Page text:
I said this in my review of ‘Splosion Man upon its release and I’ll say it again here: Twisted Pixel are probably one of the best indie developers out there. I’ve not seen a team so dedicated to immersing themselves (literally) into their work as these guys. Both The Maw and ‘Splosion Man felt like a labour of love and I felt privileged that they’d released these games for me to play. You can see the sweat and blood they put into their games and Comic Jumper is no different. Each time they return with their next big thing, it’s something completely fresh and this time it’s the most fourth wall breaking; no scratch that; demolishing game you’ve seen since probably the Monkey Island titles.
Comic Jumper centres around a failing comic book star known as Captain Smiley and his… chestkick(?) Star (he’s stuck to Smiley’s chest 24/7, much to the annoyance of both). Captain Smiley’s own comic is poorly received and struggles to keep going. It’s eventually cancelled and he soon finds himself without any money. Luckily the team at Twisted Pixel (yes the guys who made the game. I said it was fourth wall demolishing) are able to step in and lend a hand by creating a unique device which allows Captain Smiley to guest star in other people’s comics in order to raise money to re-launch his comic series.
This allows the game to place Smiley and Star in four completely unique comic book worlds, with its own visual style and quirky characters. The first of these is the modern comic book world with Captain Smiley’s own comic book series. It’s very bold, brash and typical of your bog standard action hero comics. The second is Nanoc: The Obliterator, a fantasy world similar to the comics of the 70s; with the art style mirroring that of the late Frank Frazetta. In the third, we delve into the Silver Age of comics, when stereotypes and sexism were rife but the censors came down hard on foul language or violence, with Improbable Paper Pals. Finally we see the duo enter the world of manga in Cutie Cutie Kid Cupids.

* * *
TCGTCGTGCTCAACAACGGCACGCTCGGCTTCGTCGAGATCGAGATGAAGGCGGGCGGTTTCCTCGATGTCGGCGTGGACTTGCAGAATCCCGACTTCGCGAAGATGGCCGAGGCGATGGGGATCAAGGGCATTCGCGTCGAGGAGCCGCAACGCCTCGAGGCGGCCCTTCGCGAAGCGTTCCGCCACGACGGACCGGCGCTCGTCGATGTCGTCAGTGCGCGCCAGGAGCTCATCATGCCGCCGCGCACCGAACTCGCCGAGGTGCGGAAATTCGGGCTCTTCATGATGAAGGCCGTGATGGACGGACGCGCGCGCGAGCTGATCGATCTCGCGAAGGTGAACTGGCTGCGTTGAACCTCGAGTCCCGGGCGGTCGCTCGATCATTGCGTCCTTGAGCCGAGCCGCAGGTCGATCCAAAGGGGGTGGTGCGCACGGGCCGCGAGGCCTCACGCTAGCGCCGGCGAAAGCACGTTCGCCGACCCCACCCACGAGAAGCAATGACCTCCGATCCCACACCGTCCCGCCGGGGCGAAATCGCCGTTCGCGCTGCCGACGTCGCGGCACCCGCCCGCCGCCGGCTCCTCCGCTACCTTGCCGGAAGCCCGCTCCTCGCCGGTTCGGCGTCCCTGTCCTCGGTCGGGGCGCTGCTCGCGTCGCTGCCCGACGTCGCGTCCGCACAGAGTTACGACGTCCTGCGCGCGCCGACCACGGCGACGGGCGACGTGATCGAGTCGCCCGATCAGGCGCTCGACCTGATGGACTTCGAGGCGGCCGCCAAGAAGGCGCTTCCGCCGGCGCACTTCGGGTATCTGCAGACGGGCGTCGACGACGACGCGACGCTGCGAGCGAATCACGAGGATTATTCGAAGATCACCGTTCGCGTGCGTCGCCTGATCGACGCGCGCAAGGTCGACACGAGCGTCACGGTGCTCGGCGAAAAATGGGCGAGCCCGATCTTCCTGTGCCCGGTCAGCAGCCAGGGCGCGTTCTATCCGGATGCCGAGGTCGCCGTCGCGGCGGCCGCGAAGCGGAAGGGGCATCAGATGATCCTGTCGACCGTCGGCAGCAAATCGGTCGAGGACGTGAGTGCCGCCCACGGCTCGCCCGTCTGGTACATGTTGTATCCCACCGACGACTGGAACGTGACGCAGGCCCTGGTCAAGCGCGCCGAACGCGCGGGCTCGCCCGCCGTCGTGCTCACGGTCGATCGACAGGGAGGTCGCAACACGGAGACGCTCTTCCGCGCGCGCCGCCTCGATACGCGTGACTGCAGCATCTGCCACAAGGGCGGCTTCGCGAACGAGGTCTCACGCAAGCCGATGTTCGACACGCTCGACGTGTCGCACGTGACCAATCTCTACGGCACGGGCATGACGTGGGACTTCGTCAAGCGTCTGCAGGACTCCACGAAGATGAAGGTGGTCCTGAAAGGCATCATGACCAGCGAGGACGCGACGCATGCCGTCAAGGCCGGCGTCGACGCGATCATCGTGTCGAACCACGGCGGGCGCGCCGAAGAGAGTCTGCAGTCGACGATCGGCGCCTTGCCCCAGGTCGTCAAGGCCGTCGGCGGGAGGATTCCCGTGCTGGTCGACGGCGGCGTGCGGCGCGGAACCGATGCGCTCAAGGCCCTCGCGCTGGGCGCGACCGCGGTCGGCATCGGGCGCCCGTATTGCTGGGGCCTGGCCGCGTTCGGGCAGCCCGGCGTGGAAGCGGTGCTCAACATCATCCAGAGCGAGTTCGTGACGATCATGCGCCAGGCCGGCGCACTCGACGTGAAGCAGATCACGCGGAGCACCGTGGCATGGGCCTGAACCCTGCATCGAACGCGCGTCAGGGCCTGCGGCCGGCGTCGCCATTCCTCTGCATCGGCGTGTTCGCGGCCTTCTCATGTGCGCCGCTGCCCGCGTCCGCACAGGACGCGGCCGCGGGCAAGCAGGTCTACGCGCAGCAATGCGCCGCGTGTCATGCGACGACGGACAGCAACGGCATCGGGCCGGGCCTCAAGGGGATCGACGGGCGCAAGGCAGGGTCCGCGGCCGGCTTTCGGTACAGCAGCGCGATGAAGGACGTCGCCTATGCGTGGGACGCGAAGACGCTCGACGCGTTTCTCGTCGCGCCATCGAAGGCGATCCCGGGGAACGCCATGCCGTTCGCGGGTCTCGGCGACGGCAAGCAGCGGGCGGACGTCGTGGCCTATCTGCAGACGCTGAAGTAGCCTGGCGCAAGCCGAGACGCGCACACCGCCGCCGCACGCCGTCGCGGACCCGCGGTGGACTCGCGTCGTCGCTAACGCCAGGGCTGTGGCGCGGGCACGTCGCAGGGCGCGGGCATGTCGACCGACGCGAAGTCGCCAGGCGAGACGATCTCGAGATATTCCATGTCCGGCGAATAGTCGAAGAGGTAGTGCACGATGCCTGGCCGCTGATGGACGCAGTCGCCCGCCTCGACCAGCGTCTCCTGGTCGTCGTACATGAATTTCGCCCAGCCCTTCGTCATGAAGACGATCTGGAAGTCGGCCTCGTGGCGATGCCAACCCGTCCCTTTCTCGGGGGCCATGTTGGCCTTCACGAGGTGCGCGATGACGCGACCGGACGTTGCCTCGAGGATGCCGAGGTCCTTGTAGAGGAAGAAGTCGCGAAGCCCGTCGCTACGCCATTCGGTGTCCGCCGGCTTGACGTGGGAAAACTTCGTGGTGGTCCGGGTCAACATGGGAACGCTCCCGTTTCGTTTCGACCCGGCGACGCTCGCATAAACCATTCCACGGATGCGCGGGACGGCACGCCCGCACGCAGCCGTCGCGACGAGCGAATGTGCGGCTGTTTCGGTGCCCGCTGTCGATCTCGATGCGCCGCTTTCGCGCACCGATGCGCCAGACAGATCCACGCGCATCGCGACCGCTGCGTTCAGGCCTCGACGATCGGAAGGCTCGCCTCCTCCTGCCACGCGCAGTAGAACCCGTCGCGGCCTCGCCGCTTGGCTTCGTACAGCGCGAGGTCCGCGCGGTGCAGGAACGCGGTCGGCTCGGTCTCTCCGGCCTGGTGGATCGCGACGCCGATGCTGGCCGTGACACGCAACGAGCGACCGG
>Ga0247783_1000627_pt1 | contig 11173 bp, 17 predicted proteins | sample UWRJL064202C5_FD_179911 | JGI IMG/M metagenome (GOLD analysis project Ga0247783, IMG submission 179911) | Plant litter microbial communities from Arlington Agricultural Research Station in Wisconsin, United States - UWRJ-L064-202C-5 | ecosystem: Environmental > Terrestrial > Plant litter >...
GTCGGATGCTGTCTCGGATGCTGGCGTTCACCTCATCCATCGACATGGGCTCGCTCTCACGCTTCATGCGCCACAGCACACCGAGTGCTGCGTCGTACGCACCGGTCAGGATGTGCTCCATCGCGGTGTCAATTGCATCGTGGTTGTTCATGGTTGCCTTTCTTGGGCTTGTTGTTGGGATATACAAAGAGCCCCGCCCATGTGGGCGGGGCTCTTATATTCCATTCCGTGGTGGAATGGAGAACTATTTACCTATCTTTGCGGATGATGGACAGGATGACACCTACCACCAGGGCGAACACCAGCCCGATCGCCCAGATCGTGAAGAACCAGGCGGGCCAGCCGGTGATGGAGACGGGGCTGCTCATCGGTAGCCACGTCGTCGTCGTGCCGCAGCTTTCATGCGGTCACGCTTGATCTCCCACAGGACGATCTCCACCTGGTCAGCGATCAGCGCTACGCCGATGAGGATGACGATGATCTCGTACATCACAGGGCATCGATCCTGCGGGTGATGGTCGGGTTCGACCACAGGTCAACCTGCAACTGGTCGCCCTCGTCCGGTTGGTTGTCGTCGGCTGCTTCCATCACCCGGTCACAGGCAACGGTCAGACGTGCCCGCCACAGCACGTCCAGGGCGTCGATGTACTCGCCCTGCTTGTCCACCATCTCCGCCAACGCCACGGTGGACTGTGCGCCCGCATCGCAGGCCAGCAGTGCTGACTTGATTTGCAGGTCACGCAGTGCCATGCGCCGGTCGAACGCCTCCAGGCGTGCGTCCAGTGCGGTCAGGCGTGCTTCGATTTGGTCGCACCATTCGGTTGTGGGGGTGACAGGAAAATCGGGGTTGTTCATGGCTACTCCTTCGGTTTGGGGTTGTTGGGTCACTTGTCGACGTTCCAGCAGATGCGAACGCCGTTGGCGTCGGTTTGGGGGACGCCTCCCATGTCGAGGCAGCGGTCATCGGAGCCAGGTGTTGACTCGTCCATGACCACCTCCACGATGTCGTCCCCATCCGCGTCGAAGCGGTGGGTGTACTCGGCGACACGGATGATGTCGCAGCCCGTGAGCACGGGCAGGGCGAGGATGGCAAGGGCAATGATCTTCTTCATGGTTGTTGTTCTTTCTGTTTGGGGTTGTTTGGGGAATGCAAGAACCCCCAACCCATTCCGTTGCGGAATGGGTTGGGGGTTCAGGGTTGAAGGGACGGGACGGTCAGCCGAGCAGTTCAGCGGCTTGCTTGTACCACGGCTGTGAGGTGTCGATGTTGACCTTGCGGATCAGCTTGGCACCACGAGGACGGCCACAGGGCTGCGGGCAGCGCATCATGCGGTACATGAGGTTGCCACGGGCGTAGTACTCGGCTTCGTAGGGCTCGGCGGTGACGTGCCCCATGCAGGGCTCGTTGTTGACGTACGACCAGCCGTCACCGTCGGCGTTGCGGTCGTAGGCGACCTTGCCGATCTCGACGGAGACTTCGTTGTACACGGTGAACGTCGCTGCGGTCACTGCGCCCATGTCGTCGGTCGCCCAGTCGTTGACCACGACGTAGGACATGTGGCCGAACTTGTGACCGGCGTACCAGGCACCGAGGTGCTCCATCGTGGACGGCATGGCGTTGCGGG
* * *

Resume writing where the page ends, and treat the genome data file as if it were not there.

The art style and characters change often, with Nanoc going for a more watercolour feels whereas Cutie Cutie Kid Cupids aims for a black and white line drawn effect. Each level is a joy to play for this reason, but the gameplay itself doesn’t differ much from level to level (although in the manga levels you move from right to left instead of left to right to show how the Japanese read manga). For the most part it follows a Metal Slug style of moving with the left thumbstick and aiming your guns with the right. It’s definitely got origins in side scrolling shooters; with a distinct bullet hell feel at times making it extremely difficult. But it never crosses the “controller smashing” line that most bullet hell games bring as standard. Liberal use of checkpoints and unlimited lives make dying a slight inconvenience more than anything. Sure, it’s annoying but you’ll only be starting a few minutes at most away from where you died.
With Star commenting “This again…?” frequently throughout the game at various points things can start to grate. Luckily, Twisted Pixel mix things up with a side scrolling beat em up, although a very simple version based around two attacks, and an on-rails shooter, with the player being given control of Smiley to move left and right and jump to avoid attacks whilst shooting at the enemies. This is definitely the most fun of the different play styles because it is not as overly challenging or overly simple as the other two.
Comic Jumper shines in its writing. It has some of the best dialogue of this year. The back and forth between Smiley and Star is hilarious, as is the interaction with the secondary characters specifically Mistress Ropes, a diehard feminist who takes anything against her as being down to her sex. It’s so packed with movie references which come at such speed it feels like some of the dialogue in Gilmore Girls on crack. It even has a fantastic reference to Total Recall and Ghostbusters that had me rolling on the floor with laughter. Of course, some jokes fall flat, but the tone of the voice actors manages to keep it alive and still marginally funny. There are little background jokes such as the school in the Manga section being named Hent High and the end of the first manga levels is probably one of the funniest scenes in a game for a long while. It even has fantastic original songs (remember Everybody Loves Doughnuts?) in the form of a song during the stats screen and a hilariously obnoxious ode to the roided up arch nemesis of Captain Smiley.
The humour is carried over to the extra content, which you will definitely want to unlock. The descriptions of the concept art and comic covers are all done with tongue firmly placed in cheek along with some hilarious video interviews too.
Comic Jumper is probably the most unoriginal of Twisted Pixel’s titles, with it sticking firmly to its inspirations. But it’s not like that’s a bad thing. It’s still miles ahead of a lot of the XBLA titles being released at the moment. It’s the first Twisted Pixel game to suffer from the dreaded “repetition” but it had to come eventually. Looking over the gorgeous visual, the great audio style of the different worlds and the fantastic script make this a must buy for any fan of Twisted Pixel games and one of the most memorable games of the year.